I finished grocery shopping. What a chore. Ninety-four bucks for two bags worth of everyday shite. Garbage bags, toilet paper, detergent, toothpaste, sausages, pre-packaged spring lettuces, one onion and one green pepper, seltzer, cookies, and a couple of bottles of vitamins. I stared at the receipt. No mistakes. Goddamn it, living was expensive. And living in the NY metro area was effin over the top. Sometimes it made you sick. Then you had to worry about health insurance.
The parking lot was full. I thought to myself, this is how working stiffs spend their weekends, walking up and down supermarket aisles with their smart phones and shopping list apps, determining which items they can afford to buy. It was a rigged game: the processed junk you didn't want or need was always on sale but the staples were expensive and rarely discounted. Coke was cheaper than milk, frozen waffles cheaper than eggs. The big agribusinesses had you by the short hairs but there was little you could do about it unless you had the time and money to join a CSA or shop in those exclusive little Eastside specialty stores that carry artisanal products designed to confer status on members of the wannabe privileged class. A member of which you definitely were not.
I got back to the car. It needed to be washed. Hell, the whole effin world needed to be washed. Some enterprising soul had slipped a flier under the windshield wiper. It read, "Nueva Vida. Millions of people use herbs to look their best and achieve financial independence. You can too. Get the key nutrients you need. Call 888-766-VIDA." I was feeling stale and strung out -- the way I always felt after getting ripped off -- and figured maybe it was a sign. I had to concede that I needed a new life. The one I was living hadn't taken me much further than this effin Shop-Rite. Even Merwin couldn't've put it poetically.
What could the promise be? When my mother was dying of cancer we tried every fucking combination of nutritional supplements mentioned in Adele Davis's Eat Right books and guess what? My mother and Adele Davis both died anyway, just a few months apart. So much for nutritional supplements. Effin apricot pits.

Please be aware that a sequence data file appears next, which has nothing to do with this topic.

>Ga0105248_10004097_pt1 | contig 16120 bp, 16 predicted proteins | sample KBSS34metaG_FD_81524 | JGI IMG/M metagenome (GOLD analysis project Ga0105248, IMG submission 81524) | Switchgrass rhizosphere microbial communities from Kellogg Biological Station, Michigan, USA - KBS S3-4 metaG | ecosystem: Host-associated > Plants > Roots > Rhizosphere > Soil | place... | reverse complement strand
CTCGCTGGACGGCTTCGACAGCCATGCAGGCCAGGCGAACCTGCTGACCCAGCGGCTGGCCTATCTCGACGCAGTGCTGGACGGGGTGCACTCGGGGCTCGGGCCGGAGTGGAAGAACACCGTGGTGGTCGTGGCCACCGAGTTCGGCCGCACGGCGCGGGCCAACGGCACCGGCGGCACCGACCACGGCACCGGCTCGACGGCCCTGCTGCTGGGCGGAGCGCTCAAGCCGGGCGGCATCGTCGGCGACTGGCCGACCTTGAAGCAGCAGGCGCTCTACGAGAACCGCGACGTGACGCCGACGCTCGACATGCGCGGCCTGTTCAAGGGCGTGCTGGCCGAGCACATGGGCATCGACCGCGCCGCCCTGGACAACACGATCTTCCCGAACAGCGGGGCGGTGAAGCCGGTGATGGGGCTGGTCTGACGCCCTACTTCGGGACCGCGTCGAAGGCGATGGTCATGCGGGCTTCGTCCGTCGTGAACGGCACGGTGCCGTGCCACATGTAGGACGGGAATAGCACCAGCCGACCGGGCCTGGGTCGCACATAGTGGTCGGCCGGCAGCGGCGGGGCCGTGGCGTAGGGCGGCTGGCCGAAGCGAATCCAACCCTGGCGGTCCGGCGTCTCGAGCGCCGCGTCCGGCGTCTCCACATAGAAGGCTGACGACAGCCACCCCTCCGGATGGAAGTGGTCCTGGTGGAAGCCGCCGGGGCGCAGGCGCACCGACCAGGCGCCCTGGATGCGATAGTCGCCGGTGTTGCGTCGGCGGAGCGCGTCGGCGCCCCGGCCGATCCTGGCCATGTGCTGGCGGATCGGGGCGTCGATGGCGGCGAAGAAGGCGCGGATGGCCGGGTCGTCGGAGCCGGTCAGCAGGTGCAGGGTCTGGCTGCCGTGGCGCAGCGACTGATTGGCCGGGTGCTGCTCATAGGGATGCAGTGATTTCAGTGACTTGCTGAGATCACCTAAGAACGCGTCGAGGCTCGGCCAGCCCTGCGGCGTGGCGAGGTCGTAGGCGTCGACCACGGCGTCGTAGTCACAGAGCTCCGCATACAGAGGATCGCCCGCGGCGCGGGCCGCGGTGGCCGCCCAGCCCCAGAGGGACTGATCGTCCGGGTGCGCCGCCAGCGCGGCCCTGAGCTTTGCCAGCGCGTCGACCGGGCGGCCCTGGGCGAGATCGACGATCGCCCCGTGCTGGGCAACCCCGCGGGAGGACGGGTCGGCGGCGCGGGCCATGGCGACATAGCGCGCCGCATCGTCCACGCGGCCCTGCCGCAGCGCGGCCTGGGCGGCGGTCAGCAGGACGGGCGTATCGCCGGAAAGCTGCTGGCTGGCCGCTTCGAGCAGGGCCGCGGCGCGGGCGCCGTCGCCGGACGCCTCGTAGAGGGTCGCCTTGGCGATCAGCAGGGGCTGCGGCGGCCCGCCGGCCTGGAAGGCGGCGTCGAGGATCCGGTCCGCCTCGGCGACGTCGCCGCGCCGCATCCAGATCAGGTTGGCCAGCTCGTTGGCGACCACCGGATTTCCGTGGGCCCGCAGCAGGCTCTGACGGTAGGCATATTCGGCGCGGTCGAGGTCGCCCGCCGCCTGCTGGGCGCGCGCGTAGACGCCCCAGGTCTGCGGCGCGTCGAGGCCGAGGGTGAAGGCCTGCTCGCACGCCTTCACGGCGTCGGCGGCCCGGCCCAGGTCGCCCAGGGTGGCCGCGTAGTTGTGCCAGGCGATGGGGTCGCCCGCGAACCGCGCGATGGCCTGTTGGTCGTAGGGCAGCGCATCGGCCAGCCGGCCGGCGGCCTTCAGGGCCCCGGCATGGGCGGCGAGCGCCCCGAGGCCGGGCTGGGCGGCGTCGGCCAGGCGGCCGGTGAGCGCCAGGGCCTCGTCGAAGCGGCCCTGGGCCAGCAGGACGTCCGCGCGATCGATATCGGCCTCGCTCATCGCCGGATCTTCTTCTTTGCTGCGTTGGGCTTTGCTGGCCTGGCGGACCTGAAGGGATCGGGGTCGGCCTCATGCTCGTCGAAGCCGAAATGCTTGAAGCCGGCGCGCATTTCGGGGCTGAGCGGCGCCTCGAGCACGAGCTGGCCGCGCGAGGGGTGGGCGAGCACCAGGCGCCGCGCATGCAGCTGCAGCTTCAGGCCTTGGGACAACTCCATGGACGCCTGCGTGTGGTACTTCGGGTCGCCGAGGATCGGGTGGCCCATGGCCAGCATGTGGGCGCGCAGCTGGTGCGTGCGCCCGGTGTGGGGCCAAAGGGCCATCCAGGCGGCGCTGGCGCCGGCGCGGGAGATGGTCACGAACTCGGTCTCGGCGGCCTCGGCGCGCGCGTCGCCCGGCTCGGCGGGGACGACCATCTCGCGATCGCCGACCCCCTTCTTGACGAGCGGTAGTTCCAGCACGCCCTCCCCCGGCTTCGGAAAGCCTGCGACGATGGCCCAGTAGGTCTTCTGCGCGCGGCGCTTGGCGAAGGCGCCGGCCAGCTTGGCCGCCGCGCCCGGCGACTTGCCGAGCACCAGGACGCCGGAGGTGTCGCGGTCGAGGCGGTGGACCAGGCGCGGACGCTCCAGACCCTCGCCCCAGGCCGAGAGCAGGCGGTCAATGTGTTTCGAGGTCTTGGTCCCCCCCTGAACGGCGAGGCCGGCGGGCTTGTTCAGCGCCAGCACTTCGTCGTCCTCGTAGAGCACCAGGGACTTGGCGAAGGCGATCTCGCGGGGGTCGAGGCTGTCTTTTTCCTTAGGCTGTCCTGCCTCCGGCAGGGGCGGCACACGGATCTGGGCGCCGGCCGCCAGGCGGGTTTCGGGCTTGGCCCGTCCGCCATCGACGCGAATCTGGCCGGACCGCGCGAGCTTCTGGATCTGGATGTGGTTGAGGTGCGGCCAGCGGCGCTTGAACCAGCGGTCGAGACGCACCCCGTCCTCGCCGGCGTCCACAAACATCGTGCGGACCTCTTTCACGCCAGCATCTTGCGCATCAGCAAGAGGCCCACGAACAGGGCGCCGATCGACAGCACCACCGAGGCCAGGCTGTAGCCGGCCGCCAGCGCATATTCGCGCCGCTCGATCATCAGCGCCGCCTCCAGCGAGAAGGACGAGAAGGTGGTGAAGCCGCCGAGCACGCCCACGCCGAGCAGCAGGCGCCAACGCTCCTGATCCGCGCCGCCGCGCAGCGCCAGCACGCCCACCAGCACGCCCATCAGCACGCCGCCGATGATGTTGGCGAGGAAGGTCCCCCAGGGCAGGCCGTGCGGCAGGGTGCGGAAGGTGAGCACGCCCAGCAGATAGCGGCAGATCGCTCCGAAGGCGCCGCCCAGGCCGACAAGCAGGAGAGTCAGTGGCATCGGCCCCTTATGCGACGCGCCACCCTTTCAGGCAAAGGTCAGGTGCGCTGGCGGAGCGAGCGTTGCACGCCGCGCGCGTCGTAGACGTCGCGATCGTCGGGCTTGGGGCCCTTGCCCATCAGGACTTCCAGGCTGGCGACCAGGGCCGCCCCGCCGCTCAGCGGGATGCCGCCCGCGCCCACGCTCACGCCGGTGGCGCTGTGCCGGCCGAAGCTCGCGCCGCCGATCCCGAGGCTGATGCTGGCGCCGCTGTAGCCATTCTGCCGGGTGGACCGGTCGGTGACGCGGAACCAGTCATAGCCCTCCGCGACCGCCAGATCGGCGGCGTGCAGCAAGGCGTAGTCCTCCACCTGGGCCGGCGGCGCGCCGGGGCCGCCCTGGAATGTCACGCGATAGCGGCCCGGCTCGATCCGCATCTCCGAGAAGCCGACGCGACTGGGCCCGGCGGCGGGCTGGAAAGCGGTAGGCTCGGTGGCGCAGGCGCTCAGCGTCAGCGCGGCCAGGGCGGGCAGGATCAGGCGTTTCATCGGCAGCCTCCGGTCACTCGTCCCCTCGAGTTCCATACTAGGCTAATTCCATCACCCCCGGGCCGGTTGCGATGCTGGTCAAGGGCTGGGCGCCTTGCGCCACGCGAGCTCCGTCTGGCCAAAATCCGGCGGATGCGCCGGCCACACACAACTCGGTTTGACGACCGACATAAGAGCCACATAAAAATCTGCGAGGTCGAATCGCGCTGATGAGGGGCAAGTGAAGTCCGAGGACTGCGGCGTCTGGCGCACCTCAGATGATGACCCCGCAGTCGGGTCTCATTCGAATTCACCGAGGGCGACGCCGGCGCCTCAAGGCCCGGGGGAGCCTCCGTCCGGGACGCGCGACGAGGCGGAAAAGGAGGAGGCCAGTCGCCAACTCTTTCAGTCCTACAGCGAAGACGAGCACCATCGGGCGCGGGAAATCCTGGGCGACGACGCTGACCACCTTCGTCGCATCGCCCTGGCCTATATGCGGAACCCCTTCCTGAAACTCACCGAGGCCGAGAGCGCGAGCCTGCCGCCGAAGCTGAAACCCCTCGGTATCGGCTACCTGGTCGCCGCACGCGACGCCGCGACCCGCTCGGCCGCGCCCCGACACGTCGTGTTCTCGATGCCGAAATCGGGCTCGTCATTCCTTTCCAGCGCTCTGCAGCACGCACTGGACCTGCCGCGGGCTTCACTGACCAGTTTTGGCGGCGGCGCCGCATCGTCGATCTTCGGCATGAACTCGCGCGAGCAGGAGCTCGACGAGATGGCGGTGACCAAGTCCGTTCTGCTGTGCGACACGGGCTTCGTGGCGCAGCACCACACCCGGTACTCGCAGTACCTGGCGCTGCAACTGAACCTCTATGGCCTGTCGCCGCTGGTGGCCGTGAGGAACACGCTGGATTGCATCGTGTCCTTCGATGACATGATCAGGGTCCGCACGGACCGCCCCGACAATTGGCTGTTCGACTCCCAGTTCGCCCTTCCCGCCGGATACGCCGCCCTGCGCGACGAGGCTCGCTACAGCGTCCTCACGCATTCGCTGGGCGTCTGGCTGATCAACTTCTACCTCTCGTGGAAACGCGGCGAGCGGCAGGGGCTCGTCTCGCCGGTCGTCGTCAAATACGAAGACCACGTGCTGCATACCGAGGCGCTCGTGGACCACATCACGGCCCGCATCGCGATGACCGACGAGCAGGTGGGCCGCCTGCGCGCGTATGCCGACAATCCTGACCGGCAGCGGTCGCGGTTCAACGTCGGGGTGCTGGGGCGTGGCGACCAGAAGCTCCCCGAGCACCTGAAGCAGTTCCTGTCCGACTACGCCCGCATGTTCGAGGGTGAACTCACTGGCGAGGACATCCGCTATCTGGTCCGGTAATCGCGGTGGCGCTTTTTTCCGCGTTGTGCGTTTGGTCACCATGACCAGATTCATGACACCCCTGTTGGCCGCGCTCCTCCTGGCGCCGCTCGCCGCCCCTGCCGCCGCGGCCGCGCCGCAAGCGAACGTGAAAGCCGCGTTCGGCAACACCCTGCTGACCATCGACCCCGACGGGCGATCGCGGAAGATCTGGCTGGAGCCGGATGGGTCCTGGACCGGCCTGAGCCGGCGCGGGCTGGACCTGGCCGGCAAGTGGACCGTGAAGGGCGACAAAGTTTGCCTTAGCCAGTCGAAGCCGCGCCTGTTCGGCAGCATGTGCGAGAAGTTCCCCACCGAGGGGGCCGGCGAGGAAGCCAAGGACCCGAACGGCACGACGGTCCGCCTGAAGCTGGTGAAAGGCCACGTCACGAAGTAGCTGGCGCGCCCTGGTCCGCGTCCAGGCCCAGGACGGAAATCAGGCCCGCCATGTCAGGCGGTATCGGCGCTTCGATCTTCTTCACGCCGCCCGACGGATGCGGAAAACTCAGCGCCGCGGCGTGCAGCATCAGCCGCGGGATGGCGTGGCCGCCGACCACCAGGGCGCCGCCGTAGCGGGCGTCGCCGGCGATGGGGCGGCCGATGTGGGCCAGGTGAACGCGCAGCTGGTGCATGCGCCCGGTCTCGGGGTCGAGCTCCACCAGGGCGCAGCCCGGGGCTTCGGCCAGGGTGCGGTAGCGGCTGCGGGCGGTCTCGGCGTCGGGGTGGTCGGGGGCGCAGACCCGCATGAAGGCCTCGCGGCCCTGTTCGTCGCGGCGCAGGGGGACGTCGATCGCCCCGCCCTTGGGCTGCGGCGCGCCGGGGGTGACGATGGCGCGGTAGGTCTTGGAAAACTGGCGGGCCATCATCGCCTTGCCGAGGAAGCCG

Hope springs eternal in the human breast. Yeah, right. Nueva vida probably referred to a homily preached in one of those evangelical churches you see up in Union City: a low nondescript structure in the middle of an undistinguished block with a stucco facade and a reinforced steel door. Metal shutters over the windows and an alarm system, just in case mi padre is a little slow on the uptake when the neighborhood druggies break in. You'd be hard pressed to find new life in there. Just loud music and a whole lot of shaking going on: the wretched -- the poor and meek -- of the earth coming to grips with their lord and savior as best they can. Their worshipfulness may move you to tears but it ain't gonna pay the mortgage.
I looked at the flier again. Nothing further about neuva vida revealed itself to me. It probably was a scam. I crumpled up the piece of paper and threw it in one of the grocery bags, figuring I'd chuck it in the garbage when I got home. I stood there disbelieving but wanting to let go, a hundred bucks lighter in the wallet and little to show for it, on a gray day not two miles as the crow flies from the Empire State Building. I thought to myself, let me be numbered among those who need a little more nourishment today than these purchases can provide. Then I hightailed it out of there and drove around north Jersey for a while without thinking at all.